International Dark Sky Week: Where have all the stars gone? The glow of uncontrolled lights that surrounds cities has cut off most humans from the beauty of the night sky. From the heart of an average city, perhaps only a dozen stars are visible on a clear night. But under truly dark skies, the human eye can make out up to 4,000 twinkling lights painting the celestial canvass.
Celebrated since 2003, International Dark Sky Week (IDSW) is an annual initiative that draws attention to the problems of light pollution and promotes ways to mitigate them. It’s held from April 4 to 10 in connection with Global Astronomy Month. Check out the IDSW web site for ways to explore your local skies through cool citizen science projects, and learn how you can raise awareness of light pollution and help conserve your night sky.
Zodiacal Lights. Illustrating the importance of dark skies, skygazers beyond city limits should be on the lookout for the faint but beautiful gleam of the zodiacal lights. With not much of a moon to speak of in the overnight hours, this week offers the best chance for Northern Hemisphere observers to hunt down the pyramid-shaped display.
Even from the dark countryside, the super-faint lights are sometimes mistaken for the glow of the Milky Way or a distant city just over the horizon. The zodiacal lights are actually created as sunlight reflects off countless interplanetary particles scattered along the plane of the solar system. This cosmic dust was produced through violent collisions between asteroids, comets, and primordial planets billions of years in the past.
Primetime Mercury. City dwellers living under heavy light pollution can usually track down four bright planets in the sky: Venus, Mars, Jupiter, and Saturn. But one world that is visible to the naked eye remains elusive to most newbie stargazers no matter their location. Mercury, the closest planet to the sun, is usually lost in the solar glare near the horizon.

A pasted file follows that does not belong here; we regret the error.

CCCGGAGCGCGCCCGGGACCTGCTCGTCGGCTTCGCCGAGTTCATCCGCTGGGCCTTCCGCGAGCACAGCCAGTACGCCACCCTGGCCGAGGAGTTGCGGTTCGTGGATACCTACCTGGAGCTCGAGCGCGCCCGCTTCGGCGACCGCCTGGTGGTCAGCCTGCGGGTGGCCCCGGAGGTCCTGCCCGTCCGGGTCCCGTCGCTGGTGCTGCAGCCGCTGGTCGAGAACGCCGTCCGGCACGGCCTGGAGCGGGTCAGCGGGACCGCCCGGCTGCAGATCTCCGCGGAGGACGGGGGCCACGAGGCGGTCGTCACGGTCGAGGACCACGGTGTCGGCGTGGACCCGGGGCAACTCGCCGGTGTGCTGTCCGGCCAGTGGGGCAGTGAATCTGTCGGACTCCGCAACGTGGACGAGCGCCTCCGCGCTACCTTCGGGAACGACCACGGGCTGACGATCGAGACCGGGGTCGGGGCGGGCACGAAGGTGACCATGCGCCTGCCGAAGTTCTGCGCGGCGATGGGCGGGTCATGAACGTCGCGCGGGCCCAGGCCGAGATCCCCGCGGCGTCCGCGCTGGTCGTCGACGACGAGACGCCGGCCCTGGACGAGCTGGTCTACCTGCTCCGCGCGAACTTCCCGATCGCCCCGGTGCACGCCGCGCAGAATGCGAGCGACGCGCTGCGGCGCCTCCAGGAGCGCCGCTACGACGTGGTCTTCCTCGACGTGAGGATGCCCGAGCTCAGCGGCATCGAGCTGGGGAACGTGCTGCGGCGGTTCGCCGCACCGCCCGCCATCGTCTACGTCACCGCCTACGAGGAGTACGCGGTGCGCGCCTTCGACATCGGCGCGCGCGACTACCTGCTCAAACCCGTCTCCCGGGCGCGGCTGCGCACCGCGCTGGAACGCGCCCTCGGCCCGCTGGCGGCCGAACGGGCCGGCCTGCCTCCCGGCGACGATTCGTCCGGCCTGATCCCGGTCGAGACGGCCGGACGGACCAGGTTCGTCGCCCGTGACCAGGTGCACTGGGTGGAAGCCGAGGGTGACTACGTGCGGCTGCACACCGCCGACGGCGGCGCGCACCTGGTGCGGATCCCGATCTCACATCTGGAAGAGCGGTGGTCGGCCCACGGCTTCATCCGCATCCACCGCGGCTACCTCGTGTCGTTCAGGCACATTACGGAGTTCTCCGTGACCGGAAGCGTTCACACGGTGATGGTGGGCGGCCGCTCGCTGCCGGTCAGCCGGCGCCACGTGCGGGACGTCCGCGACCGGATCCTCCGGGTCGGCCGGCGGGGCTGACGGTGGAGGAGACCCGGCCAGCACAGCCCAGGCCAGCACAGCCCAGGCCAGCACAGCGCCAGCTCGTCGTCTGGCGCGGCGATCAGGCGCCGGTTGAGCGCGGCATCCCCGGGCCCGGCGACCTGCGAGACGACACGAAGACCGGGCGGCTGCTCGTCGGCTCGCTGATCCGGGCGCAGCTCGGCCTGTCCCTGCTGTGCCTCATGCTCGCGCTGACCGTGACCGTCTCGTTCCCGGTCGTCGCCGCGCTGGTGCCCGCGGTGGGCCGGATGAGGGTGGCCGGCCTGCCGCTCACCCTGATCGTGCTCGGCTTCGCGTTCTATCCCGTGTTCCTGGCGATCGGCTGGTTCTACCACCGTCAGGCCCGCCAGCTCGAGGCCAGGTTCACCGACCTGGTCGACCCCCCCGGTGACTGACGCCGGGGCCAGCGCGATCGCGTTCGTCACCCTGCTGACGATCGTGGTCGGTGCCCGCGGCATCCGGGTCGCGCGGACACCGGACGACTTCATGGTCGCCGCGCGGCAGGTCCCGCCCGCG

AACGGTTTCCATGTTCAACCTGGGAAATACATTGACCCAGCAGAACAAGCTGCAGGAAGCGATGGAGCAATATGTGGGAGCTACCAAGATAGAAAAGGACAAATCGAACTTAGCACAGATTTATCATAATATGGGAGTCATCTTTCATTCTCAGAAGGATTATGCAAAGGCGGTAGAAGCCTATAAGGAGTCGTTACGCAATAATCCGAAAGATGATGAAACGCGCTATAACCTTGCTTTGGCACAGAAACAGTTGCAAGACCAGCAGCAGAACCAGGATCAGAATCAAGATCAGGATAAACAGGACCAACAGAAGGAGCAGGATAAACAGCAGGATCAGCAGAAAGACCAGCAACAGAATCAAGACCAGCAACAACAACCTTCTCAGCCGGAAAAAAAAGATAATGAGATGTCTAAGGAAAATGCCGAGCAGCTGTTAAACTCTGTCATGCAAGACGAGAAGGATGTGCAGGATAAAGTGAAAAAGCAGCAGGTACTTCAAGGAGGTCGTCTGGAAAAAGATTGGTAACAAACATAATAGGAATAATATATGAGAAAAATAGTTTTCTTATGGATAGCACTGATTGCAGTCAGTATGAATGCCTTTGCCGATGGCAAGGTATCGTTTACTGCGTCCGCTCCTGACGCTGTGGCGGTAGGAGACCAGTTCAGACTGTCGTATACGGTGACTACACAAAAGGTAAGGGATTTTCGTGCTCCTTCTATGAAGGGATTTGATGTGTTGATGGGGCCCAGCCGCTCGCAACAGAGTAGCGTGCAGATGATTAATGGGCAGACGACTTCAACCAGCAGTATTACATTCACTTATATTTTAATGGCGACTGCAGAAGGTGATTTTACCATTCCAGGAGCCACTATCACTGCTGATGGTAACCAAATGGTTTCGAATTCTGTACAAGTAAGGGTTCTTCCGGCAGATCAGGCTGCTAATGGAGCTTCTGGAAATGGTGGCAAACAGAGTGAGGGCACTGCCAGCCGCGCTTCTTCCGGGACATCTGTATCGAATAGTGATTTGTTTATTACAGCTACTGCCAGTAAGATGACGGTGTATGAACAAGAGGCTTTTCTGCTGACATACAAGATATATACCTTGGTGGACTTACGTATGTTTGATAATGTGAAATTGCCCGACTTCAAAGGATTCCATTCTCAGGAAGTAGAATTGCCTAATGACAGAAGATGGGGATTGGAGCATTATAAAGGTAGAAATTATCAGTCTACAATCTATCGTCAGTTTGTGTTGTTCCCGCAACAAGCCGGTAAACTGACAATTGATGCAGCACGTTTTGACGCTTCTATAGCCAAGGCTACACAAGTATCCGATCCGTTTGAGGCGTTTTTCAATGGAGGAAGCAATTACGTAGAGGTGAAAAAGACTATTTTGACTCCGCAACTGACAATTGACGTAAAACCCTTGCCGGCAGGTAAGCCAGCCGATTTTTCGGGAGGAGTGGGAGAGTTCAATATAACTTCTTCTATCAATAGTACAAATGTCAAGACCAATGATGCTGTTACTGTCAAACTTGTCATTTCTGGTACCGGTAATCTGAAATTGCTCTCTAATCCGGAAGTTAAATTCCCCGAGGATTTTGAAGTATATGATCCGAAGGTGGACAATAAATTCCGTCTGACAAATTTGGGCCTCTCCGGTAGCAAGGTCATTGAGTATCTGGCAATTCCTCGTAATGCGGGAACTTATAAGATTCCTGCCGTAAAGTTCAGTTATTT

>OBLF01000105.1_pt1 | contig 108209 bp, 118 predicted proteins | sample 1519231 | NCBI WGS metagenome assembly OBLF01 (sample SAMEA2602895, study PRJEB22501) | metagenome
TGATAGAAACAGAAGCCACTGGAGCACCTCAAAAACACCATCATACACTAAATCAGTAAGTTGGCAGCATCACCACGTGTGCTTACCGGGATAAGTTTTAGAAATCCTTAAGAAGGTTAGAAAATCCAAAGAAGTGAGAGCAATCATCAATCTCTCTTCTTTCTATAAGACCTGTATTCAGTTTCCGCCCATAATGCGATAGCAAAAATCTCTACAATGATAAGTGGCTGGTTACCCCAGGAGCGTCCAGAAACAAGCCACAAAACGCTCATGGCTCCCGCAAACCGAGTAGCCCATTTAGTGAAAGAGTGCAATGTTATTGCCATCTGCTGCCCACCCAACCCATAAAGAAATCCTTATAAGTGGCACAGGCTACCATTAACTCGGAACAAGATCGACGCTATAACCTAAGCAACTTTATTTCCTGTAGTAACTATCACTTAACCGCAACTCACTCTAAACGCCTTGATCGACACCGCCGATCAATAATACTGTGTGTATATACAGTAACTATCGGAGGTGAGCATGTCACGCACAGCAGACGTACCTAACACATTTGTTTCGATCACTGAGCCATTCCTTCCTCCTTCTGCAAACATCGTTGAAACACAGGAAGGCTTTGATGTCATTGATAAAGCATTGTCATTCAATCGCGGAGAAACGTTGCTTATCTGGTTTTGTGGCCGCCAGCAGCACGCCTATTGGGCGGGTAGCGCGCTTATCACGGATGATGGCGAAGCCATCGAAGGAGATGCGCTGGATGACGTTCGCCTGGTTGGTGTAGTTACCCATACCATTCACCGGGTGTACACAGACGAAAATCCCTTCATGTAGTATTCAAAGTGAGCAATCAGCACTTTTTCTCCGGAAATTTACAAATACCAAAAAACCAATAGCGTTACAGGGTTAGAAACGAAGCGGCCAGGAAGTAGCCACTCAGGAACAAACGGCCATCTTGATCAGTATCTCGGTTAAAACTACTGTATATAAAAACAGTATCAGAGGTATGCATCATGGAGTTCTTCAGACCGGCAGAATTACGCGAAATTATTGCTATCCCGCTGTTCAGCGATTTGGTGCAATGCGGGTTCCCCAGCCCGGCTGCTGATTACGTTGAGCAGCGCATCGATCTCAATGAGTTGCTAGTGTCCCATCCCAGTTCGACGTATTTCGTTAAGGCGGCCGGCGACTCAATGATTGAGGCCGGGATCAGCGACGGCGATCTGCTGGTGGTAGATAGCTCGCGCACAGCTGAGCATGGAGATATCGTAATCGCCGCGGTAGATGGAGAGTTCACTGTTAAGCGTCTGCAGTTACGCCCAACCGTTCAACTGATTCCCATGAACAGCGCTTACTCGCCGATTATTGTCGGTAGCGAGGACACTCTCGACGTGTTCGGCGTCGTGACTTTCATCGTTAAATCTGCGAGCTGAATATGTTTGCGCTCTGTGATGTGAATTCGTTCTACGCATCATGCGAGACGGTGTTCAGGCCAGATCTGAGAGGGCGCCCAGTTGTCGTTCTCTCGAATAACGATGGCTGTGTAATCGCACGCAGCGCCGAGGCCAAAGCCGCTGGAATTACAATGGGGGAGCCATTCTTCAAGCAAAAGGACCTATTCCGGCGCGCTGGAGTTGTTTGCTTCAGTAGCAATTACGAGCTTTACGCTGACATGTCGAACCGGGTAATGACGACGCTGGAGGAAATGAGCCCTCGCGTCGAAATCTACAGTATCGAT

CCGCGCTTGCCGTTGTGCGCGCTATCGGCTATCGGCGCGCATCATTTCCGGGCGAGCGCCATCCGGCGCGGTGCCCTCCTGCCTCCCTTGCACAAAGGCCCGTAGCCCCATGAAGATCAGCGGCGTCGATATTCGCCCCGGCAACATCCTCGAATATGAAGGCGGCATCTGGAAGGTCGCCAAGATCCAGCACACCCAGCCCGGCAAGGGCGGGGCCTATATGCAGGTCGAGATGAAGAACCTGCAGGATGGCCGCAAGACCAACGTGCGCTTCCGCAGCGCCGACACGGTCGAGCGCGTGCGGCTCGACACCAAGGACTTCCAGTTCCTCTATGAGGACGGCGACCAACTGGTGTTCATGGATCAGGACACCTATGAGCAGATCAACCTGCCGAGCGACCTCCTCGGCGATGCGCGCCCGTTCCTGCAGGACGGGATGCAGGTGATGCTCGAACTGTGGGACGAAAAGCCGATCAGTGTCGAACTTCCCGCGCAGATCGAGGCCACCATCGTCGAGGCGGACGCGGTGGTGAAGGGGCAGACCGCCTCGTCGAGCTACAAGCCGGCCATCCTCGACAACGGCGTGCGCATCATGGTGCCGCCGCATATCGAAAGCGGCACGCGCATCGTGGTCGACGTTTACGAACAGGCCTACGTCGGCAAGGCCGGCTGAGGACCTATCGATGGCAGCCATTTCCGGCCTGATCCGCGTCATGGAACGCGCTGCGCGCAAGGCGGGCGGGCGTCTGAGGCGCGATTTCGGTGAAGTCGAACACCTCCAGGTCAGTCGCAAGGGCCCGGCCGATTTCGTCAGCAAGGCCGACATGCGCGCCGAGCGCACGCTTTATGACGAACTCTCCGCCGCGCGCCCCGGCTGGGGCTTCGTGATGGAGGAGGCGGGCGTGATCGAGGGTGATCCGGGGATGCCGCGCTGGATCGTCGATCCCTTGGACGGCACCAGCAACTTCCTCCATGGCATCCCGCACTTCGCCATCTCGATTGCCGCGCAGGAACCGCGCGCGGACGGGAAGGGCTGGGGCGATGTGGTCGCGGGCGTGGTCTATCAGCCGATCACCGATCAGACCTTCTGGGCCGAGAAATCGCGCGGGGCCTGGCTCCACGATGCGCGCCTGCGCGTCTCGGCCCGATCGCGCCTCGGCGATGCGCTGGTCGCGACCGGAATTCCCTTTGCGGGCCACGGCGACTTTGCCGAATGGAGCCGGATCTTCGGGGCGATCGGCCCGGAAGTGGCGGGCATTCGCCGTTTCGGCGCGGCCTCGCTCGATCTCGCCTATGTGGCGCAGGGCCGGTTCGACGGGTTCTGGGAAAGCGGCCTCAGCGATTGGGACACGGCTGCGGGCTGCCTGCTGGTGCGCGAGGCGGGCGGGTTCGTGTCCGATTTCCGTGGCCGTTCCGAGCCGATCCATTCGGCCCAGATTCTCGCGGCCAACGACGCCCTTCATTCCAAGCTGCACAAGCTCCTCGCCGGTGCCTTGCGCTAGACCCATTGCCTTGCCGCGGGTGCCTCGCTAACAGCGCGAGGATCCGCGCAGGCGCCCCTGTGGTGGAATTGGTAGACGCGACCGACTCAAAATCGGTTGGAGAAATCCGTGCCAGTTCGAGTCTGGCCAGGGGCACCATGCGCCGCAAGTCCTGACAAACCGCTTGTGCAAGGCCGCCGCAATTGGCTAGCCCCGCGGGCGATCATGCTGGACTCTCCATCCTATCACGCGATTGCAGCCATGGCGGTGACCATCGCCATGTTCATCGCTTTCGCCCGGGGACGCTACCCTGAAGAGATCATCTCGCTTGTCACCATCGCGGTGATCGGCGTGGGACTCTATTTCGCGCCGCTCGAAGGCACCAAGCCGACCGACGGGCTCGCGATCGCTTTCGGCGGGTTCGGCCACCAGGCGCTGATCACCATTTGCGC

Starting on Friday, April 8, the tiny planet will begin emerging from the evening twilight as it appears to move farther away from the sun. And on Friday only, the super-thin crescent moon will act as a convenient guidepost.
Face the southwestern horizon starting about half an hour after local sunset and scan the sky with binoculars to catch the waxing crescent moon. Scan about seven degrees to the right of the moon—slightly more than the width of your fist held at arm's length—and you should find the planet’s star-like point of light.
Once you have Mercury’s location using binoculars, it should be fairly easy to spot with just your eyes. Make sure you keep tabs on the little world, because over the next two weeks it will continue to rise above the sun’s glare and become an increasingly easier target.
Moon and Bull. Moving on from Mercury, the moon will serve as a helpful guide for finding an angry eye in the sky. After darkness falls on Sunday, April 10, the thin crescent will be parked next to Aldebaran, the red “eye” in the constellation Taurus, the bull. The two objects will appear super-close together, separated by only one degree, equal to two lunar disks.
Aldebaran is a dying red giant star about 66 light-years from Earth. Look closely through the lunar glare—perhaps with the aid of binoculars—and you may also notice that the distinctly orange-colored star pins down one end of a V-shaped star cluster. Called the Hyades, this loose gang of stars lies roughly 150 light-years from Earth, making it one of the closest clusters.